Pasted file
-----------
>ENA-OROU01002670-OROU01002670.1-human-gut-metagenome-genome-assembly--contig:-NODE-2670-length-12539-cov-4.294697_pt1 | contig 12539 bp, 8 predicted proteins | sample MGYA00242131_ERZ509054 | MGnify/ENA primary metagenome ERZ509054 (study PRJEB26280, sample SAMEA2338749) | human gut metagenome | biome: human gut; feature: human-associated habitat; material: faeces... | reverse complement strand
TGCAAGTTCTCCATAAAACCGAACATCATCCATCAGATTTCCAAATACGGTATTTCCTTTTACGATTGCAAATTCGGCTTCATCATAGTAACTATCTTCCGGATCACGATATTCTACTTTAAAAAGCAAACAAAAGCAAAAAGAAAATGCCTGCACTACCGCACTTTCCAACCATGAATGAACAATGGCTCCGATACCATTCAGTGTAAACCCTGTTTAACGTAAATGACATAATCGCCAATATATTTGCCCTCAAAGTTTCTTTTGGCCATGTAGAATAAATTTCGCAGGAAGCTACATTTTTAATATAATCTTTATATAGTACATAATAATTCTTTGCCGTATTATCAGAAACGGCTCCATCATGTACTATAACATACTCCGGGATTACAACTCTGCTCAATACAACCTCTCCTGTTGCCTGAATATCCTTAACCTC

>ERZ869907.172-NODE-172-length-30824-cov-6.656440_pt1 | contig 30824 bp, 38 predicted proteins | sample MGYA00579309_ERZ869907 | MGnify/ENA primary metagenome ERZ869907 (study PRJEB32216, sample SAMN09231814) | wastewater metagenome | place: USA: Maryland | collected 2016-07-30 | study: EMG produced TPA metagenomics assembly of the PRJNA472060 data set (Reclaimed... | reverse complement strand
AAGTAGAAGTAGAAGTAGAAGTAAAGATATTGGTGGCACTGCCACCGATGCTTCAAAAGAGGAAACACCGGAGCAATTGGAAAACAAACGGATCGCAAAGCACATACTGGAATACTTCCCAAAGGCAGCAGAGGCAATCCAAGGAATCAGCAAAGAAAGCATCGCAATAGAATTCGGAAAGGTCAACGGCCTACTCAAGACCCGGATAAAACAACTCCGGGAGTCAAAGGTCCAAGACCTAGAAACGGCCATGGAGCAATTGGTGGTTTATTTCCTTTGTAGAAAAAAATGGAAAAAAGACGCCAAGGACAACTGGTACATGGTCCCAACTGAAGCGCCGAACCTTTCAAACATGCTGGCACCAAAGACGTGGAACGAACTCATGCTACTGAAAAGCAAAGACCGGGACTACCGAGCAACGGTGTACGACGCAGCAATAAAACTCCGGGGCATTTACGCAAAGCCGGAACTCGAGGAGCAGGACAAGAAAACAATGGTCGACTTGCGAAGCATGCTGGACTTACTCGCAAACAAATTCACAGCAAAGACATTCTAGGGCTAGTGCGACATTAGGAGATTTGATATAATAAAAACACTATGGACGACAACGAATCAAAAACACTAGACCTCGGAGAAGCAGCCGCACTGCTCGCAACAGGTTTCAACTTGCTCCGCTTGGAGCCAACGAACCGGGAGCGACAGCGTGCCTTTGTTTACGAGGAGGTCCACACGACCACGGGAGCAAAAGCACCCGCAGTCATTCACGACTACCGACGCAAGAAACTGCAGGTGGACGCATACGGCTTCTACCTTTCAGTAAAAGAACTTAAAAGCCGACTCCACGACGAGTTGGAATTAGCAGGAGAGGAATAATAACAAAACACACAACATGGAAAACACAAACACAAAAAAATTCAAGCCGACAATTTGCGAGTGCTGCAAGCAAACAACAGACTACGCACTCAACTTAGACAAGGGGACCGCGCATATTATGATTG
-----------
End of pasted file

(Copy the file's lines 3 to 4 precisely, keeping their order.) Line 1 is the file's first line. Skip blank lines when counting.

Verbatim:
>ERZ869907.172-NODE-172-length-30824-cov-6.656440_pt1 | contig 30824 bp, 38 predicted proteins | sample MGYA00579309_ERZ869907 | MGnify/ENA primary metagenome ERZ869907 (study PRJEB32216, sample SAMN09231814) | wastewater metagenome | place: USA: Maryland | collected 2016-07-30 | study: EMG produced TPA metagenomics assembly of the PRJNA472060 data set (Reclaimed... | reverse complement strand
AAGTAGAAGTAGAAGTAGAAGTAAAGATATTGGTGGCACTGCCACCGATGCTTCAAAAGAGGAAACACCGGAGCAATTGGAAAACAAACGGATCGCAAAGCACATACTGGAATACTTCCCAAAGGCAGCAGAGGCAATCCAAGGAATCAGCAAAGAAAGCATCGCAATAGAATTCGGAAAGGTCAACGGCCTACTCAAGACCCGGATAAAACAACTCCGGGAGTCAAAGGTCCAAGACCTAGAAACGGCCATGGAGCAATTGGTGGTTTATTTCCTTTGTAGAAAAAAATGGAAAAAAGACGCCAAGGACAACTGGTACATGGTCCCAACTGAAGCGCCGAACCTTTCAAACATGCTGGCACCAAAGACGTGGAACGAACTCATGCTACTGAAAAGCAAAGACCGGGACTACCGAGCAACGGTGTACGACGCAGCAATAAAACTCCGGGGCATTTACGCAAAGCCGGAACTCGAGGAGCAGGACAAGAAAACAATGGTCGACTTGCGAAGCATGCTGGACTTACTCGCAAACAAATTCACAGCAAAGACATTCTAGGGCTAGTGCGACATTAGGAGATTTGATATAATAAAAACACTATGGACGACAACGAATCAAAAACACTAGACCTCGGAGAAGCAGCCGCACTGCTCGCAACAGGTTTCAACTTGCTCCGCTTGGAGCCAACGAACCGGGAGCGACAGCGTGCCTTTGTTTACGAGGAGGTCCACACGACCACGGGAGCAAAAGCACCCGCAGTCATTCACGACTACCGACGCAAGAAACTGCAGGTGGACGCATACGGCTTCTACCTTTCAGTAAAAGAACTTAAAAGCCGACTCCACGACGAGTTGGAATTAGCAGGAGAGGAATAATAACAAAACACACAACATGGAAAACACAAACACAAAAAAATTCAAGCCGACAATTTGCGAGTGCTGCAAGCAAACAACAGACTACGCACTCAACTTAGACAAGGGGACCGCGCATATTATGATTG